Christ handing over the Law to Saint Peter the Apostle (Traditio Legis) by Unknown artist

Unknown artist

Christ handing over the Law to Saint Peter the Apostle (Traditio Legis), 5th–7th century, Mosaic, Mausoleo di Santa Costanza, Rome, Scala / Art Resource, NY

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Giving the Law

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This mosaic is located in the circular church of Santa Costanza in Rome. It was once part of a larger cemetery complex that also included the basilica church of Sant’Agnese fuori le mura on the Via Nomentana. Santa Costanza previously contained two porphyry sarcophagi and has historically been identified as an imperial mausoleum for Constantina, daughter of Emperor Constantine I, although this identification is uncertain.

Positioned in the left/southern apse of Santa Costanza, this mosaic is an early example (albeit heavily restored) of the so-called Traditio Legis, or ‘transmission of the Law’, motif. A beardless Christ appears at the centre of the composition, clad in gold, his head haloed with a blue nimbus. Looking out toward the viewer, Christ raises his right hand and holds an unfurled scroll with his left. The text on his scroll—perhaps the result of later restoration—reads DOMINUS PACEM DAT (‘The Lord gives peace’), rather than DOMINUS LEGEM DAT (‘the Lord gives the Law’), which is commonly found in other examples of this motif. Two figures—undoubtedly Saints Peter and Paul—flank Christ on his left and right respectively. The scene recalls Deuteronomy 10, with Christ appearing on the mount as the divine lawgiver and Peter receiving the Law as a new Moses.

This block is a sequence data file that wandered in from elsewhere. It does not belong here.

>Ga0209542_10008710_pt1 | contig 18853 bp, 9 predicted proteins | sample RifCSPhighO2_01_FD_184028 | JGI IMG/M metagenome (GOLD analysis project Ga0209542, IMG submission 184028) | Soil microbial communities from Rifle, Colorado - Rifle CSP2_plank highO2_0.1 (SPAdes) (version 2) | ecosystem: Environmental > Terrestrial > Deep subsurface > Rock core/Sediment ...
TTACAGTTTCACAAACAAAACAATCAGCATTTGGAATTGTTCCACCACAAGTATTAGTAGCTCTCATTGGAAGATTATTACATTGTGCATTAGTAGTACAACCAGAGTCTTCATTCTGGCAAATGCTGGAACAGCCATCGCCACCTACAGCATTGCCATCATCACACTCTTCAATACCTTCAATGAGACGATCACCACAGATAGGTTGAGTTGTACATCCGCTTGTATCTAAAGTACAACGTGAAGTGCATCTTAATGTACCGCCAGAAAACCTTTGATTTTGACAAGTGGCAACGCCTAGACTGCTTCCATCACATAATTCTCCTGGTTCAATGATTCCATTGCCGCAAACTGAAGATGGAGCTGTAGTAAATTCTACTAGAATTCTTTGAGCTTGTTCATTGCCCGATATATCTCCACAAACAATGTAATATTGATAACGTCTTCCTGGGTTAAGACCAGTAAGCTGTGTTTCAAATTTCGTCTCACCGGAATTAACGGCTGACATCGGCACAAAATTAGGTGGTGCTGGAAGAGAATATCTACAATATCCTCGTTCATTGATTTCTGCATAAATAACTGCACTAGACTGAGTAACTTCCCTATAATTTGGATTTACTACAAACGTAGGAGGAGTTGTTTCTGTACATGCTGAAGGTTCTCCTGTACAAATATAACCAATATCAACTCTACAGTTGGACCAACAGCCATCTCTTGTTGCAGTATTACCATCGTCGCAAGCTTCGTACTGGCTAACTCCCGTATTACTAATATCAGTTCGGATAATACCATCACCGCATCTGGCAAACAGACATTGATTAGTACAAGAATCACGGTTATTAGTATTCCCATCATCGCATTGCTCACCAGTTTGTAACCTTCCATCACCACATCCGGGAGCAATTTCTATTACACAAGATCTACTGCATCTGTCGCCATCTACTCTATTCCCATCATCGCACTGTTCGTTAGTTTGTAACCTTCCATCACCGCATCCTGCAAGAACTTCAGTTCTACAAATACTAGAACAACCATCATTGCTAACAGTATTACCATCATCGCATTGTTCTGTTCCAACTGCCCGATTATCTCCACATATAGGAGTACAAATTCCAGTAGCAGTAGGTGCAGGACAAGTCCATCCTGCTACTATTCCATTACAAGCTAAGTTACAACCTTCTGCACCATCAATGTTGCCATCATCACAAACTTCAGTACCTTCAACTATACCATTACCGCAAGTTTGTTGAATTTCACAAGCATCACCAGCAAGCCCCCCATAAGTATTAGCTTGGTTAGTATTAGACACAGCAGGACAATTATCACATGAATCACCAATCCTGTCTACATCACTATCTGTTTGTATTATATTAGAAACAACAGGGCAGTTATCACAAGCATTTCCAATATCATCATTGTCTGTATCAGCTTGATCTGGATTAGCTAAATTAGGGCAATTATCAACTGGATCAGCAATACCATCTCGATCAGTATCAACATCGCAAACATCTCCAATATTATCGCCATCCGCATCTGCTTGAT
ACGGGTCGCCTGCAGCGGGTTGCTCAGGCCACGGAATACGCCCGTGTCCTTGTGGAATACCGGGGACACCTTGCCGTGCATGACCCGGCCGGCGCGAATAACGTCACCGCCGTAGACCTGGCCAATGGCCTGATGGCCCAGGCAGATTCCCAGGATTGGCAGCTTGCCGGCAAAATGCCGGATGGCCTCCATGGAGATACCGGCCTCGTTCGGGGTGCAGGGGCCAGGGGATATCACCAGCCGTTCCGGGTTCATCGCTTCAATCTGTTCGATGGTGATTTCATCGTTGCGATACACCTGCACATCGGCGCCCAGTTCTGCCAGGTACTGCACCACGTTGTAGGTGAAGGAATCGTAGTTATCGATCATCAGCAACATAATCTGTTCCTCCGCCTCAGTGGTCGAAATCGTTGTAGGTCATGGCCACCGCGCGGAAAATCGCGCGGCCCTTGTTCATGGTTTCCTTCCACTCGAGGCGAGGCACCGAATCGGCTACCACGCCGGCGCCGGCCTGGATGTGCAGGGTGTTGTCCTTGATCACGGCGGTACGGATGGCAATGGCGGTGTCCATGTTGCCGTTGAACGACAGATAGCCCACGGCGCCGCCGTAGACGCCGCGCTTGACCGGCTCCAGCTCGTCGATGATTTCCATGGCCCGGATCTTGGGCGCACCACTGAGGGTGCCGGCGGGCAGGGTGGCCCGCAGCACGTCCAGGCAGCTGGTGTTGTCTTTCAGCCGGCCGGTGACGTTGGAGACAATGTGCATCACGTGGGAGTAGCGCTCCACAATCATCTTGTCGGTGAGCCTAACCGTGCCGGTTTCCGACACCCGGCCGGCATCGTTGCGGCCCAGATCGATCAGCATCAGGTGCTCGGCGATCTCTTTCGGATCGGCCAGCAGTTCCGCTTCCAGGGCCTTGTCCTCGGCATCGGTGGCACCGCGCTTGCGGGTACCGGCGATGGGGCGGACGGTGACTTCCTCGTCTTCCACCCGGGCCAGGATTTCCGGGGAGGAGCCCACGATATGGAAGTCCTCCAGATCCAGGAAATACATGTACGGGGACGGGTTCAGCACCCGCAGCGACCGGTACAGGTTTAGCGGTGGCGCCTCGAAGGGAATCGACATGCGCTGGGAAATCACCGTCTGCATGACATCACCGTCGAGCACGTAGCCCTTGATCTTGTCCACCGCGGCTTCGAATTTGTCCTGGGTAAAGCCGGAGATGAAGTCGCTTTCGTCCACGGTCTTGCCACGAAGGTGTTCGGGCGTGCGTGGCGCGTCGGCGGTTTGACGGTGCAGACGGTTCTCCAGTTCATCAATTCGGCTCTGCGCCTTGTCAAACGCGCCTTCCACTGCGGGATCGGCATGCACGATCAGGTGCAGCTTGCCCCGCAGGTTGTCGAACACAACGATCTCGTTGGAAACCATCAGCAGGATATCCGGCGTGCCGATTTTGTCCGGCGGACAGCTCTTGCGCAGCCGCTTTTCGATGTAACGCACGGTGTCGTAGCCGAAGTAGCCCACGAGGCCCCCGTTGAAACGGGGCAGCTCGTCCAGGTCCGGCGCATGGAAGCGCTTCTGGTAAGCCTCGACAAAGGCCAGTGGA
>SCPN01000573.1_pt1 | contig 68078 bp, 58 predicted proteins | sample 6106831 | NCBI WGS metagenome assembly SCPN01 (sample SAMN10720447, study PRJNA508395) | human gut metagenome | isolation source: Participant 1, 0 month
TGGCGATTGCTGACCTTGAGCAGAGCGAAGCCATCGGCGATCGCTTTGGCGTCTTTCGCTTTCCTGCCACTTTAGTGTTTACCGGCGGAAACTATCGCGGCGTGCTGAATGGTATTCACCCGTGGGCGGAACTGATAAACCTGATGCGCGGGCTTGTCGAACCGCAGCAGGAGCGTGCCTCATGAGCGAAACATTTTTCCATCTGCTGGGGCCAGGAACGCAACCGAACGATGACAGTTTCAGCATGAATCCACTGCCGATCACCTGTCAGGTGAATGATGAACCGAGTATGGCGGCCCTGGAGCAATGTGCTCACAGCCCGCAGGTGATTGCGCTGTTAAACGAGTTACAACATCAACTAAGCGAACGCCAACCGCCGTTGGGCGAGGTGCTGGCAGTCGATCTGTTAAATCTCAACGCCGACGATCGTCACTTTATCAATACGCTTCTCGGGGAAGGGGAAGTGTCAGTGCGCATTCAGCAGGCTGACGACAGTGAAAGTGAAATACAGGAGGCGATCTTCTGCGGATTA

This hill, from which three streams issue, probably signifies a paradisal Mount Zion. Originally, there were almost certainly four streams (obscured by later restoration), meant to represent the four rivers of Paradise, which Christian interpreters commonly associated with the four Evangelists and their Gospels. Four sheep reveal Christ to be ‘the Good Shepherd’, a motif that recurs throughout the New Testament.

The paradisal landscape suggests an eschatological setting and may illustrate the Messianic fulfilment of Isaiah 2:2–4, which foretells God’s Law going forth from Zion to all the nations (Bergmeier 2017).



Bergmeier, Armin F. 2017. ‘The Traditio Legis in Late Antiquity and Its Afterlives in the Middle Ages’, Gesta, 56.1: 27–52

Holloway, R. Ross. 2004. Constantine and Rome (New Haven: Yale University Press), pp. 93–104

Stanley, David J. 1987. ‘The Apse Mosaics at Santa Costanza: Observations on Restorations and Antique Mosaics’, Mitteilungen des deutschen archäologischen Instituts, Roemische Abteilung, 94: 29–42

——. 1994. ‘New Discoveries at Santa Costanza’, Dumbarton Oaks Papers, 48: 257–61

———. 2004. ‘Santa Costanza: History, Archaeology, Function, Patronage’, Art medievale, 3.1: 119–40

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